A senior Conservative politician has accused Theresa May’s Government of a “significant shift in policy” on the Israeli-Palestinian conflict, after a Committee’s decision not to debate settlements.
Sir Desmond Swayne MP, a former Parliamentary Private Secretary to David Cameron and two other Tory leaders, raised the matter in the House of Commons on Thursday.
Swayne, a decorated former soldier, asked the Government’s spokesperson about the Backbench Business Committee’s decision not to schedule a debate on settlements “and the destruction of Umm al-Hiran,” a Bedouin village.
He said: “Is there a possibility of a Government statement on what appears to be a significant shift in Government policy over recent days as we cosy up to the incoming American Administration in granting complete impunity to Israel?”
Leader of the House of Commons, David Lidington MP, said: “The Government’s policy on Israel and Palestine has not changed. We remain committed to a two-state solution, involving a sovereign, independent viable Palestinian state living alongside Israel, with mutually agreed land swaps where appropriate and with Jerusalem as the shared capital of both states.”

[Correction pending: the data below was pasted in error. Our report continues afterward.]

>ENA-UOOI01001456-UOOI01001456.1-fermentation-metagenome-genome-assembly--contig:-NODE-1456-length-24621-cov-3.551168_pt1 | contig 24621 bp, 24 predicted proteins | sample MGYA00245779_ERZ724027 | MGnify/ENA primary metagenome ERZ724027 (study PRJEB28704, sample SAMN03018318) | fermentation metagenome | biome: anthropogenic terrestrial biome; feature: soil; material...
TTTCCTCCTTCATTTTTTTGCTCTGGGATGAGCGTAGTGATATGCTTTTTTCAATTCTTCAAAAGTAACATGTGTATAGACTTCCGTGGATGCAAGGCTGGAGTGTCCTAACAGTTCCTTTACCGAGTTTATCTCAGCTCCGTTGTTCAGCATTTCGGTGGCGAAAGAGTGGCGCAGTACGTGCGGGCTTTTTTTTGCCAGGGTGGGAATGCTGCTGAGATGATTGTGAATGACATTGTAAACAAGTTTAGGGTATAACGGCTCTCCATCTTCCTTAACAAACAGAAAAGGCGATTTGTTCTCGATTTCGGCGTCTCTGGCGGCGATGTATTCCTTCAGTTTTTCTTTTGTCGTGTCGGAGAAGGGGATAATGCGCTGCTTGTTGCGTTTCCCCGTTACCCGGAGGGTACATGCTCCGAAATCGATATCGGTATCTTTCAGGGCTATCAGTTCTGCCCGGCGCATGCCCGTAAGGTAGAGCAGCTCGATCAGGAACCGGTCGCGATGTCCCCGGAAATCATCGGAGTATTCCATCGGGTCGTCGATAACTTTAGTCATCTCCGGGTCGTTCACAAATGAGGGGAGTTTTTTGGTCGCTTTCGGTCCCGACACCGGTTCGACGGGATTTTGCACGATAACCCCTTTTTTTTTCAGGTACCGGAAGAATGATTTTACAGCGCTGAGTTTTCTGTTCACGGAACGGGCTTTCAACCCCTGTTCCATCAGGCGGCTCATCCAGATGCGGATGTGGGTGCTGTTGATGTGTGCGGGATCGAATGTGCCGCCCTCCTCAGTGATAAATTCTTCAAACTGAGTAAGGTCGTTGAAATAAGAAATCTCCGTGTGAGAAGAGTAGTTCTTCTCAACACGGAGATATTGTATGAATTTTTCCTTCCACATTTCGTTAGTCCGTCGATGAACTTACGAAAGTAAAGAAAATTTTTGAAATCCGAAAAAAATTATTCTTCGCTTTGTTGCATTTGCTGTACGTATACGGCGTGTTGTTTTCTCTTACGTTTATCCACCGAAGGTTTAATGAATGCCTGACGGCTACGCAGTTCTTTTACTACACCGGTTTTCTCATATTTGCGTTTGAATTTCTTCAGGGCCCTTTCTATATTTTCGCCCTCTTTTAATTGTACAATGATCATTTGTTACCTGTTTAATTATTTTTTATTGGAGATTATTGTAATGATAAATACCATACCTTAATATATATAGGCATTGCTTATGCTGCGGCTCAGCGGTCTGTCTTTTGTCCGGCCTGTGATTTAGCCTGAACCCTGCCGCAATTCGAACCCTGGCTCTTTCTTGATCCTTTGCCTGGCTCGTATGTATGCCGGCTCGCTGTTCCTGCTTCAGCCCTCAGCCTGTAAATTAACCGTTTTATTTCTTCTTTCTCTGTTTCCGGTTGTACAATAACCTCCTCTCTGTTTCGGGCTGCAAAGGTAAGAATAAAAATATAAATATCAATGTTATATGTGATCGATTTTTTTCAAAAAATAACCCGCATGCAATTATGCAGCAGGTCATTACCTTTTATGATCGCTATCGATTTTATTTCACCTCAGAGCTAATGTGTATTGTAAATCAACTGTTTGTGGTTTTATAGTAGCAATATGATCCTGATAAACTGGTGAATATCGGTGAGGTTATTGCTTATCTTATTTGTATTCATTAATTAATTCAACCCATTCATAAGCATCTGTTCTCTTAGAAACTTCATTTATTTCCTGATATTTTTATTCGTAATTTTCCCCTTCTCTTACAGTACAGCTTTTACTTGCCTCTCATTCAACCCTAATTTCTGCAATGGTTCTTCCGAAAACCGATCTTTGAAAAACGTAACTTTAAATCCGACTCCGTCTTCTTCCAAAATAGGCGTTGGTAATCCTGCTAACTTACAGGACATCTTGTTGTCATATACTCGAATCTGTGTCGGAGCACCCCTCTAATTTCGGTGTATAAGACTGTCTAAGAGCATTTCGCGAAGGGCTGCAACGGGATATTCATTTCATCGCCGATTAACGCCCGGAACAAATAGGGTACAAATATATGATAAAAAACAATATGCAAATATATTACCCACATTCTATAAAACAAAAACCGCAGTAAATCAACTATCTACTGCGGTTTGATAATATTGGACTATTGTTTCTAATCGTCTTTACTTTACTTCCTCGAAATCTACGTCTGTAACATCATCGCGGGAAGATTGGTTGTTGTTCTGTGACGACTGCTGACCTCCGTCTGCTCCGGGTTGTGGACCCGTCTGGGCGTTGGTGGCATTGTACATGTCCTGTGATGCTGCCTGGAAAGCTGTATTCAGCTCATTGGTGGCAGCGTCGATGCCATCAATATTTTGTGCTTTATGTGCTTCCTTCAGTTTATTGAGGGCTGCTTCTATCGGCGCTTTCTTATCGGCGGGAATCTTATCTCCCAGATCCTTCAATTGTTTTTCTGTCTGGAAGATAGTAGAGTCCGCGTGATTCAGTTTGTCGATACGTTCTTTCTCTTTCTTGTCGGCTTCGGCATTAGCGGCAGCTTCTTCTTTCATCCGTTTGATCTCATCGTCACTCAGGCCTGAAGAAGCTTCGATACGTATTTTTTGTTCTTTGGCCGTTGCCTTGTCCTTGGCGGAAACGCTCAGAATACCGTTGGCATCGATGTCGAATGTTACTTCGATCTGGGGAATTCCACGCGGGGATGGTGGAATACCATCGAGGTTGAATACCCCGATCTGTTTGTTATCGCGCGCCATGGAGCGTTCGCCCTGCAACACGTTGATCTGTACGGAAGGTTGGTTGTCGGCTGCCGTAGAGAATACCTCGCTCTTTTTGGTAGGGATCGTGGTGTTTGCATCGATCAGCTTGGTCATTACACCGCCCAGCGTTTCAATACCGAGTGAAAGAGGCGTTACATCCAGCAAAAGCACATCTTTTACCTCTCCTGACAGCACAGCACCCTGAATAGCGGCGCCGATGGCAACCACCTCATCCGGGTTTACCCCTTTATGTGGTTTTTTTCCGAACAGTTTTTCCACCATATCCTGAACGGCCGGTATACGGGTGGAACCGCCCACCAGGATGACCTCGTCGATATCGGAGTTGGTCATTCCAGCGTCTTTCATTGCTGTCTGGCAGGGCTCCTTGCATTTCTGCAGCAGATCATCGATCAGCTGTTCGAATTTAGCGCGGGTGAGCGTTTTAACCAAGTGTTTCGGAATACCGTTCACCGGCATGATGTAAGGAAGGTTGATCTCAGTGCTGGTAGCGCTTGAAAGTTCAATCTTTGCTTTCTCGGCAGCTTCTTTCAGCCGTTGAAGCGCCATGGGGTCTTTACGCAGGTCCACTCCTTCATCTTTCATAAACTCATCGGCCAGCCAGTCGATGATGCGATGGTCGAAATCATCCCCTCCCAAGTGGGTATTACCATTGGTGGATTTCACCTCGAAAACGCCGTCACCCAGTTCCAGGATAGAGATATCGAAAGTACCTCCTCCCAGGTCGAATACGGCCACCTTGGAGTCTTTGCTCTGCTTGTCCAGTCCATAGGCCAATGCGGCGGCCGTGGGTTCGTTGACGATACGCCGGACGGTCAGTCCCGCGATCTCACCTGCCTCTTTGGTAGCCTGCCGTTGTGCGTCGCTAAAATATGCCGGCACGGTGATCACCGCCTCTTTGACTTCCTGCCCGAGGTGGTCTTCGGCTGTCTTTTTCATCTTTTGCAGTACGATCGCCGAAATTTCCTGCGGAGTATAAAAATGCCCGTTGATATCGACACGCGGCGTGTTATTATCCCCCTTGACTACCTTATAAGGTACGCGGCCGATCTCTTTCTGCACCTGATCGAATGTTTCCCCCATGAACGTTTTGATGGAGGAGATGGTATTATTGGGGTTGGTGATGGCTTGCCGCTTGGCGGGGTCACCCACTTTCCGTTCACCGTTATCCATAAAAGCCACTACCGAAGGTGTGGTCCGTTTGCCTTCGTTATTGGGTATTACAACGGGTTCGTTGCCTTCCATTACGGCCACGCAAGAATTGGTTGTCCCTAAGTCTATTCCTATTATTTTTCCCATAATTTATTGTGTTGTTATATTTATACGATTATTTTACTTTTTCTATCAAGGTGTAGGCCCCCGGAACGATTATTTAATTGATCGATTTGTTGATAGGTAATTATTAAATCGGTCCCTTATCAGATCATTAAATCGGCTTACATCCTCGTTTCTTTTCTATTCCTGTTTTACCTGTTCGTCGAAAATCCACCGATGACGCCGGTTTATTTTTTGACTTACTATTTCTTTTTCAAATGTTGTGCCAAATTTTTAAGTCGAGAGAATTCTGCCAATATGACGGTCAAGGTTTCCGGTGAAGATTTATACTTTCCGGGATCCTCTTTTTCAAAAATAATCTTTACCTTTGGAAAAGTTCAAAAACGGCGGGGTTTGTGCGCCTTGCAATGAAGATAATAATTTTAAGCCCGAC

He added: “Our view on the settlements remains that they are illegal in international law, and that is at the heart of the United Kingdom’s policy.”
In a further exchange, Swayne drew attention to the role of religious-nationalist Jews living in the West Bank, saying: “There is an increasingly militant settler movement that treats Palestine like its own biblical theme park.”
In the same discussion, another senior Conservative heavily criticised the rising rate of infant mortality in the West Bank and Gaza.
Dame Caroline Spelman MP, a former Environment Secretary, said: “It is scandalous that infant mortality is increasing in the occupied territories when, on the whole, it is in decline around the world.”
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